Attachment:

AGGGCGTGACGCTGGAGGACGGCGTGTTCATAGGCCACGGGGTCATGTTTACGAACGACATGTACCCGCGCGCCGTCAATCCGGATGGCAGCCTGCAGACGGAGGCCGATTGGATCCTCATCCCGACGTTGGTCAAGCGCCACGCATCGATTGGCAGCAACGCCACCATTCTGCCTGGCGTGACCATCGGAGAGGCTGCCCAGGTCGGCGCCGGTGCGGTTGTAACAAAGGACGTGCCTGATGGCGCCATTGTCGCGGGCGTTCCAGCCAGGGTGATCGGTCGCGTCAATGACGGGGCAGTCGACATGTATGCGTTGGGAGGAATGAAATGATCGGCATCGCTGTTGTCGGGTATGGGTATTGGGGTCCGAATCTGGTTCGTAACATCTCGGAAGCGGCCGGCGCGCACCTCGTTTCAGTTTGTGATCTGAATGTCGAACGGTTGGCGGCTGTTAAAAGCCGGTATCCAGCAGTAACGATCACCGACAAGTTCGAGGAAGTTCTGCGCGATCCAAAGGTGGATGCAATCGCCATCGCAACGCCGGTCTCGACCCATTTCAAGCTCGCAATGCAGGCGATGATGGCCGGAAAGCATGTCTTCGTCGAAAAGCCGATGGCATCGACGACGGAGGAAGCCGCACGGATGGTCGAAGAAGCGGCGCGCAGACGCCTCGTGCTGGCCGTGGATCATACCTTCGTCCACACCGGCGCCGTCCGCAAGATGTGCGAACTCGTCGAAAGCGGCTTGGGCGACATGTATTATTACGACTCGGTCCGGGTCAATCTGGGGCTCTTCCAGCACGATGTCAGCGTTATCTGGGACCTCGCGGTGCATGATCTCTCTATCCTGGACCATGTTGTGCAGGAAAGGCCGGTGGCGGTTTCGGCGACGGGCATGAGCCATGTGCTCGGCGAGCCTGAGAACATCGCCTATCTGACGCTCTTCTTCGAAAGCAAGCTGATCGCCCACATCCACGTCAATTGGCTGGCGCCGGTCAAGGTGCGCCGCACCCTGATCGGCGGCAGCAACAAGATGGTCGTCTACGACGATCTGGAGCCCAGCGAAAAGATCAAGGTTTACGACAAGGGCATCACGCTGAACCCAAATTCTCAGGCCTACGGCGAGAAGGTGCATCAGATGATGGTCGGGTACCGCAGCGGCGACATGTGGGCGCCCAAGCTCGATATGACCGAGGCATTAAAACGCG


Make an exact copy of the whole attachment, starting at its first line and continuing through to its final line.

AGGGCGTGACGCTGGAGGACGGCGTGTTCATAGGCCACGGGGTCATGTTTACGAACGACATGTACCCGCGCGCCGTCAATCCGGATGGCAGCCTGCAGACGGAGGCCGATTGGATCCTCATCCCGACGTTGGTCAAGCGCCACGCATCGATTGGCAGCAACGCCACCATTCTGCCTGGCGTGACCATCGGAGAGGCTGCCCAGGTCGGCGCCGGTGCGGTTGTAACAAAGGACGTGCCTGATGGCGCCATTGTCGCGGGCGTTCCAGCCAGGGTGATCGGTCGCGTCAATGACGGGGCAGTCGACATGTATGCGTTGGGAGGAATGAAATGATCGGCATCGCTGTTGTCGGGTATGGGTATTGGGGTCCGAATCTGGTTCGTAACATCTCGGAAGCGGCCGGCGCGCACCTCGTTTCAGTTTGTGATCTGAATGTCGAACGGTTGGCGGCTGTTAAAAGCCGGTATCCAGCAGTAACGATCACCGACAAGTTCGAGGAAGTTCTGCGCGATCCAAAGGTGGATGCAATCGCCATCGCAACGCCGGTCTCGACCCATTTCAAGCTCGCAATGCAGGCGATGATGGCCGGAAAGCATGTCTTCGTCGAAAAGCCGATGGCATCGACGACGGAGGAAGCCGCACGGATGGTCGAAGAAGCGGCGCGCAGACGCCTCGTGCTGGCCGTGGATCATACCTTCGTCCACACCGGCGCCGTCCGCAAGATGTGCGAACTCGTCGAAAGCGGCTTGGGCGACATGTATTATTACGACTCGGTCCGGGTCAATCTGGGGCTCTTCCAGCACGATGTCAGCGTTATCTGGGACCTCGCGGTGCATGATCTCTCTATCCTGGACCATGTTGTGCAGGAAAGGCCGGTGGCGGTTTCGGCGACGGGCATGAGCCATGTGCTCGGCGAGCCTGAGAACATCGCCTATCTGACGCTCTTCTTCGAAAGCAAGCTGATCGCCCACATCCACGTCAATTGGCTGGCGCCGGTCAAGGTGCGCCGCACCCTGATCGGCGGCAGCAACAAGATGGTCGTCTACGACGATCTGGAGCCCAGCGAAAAGATCAAGGTTTACGACAAGGGCATCACGCTGAACCCAAATTCTCAGGCCTACGGCGAGAAGGTGCATCAGATGATGGTCGGGTACCGCAGCGGCGACATGTGGGCGCCCAAGCTCGATATGACCGAGGCATTAAAACGCG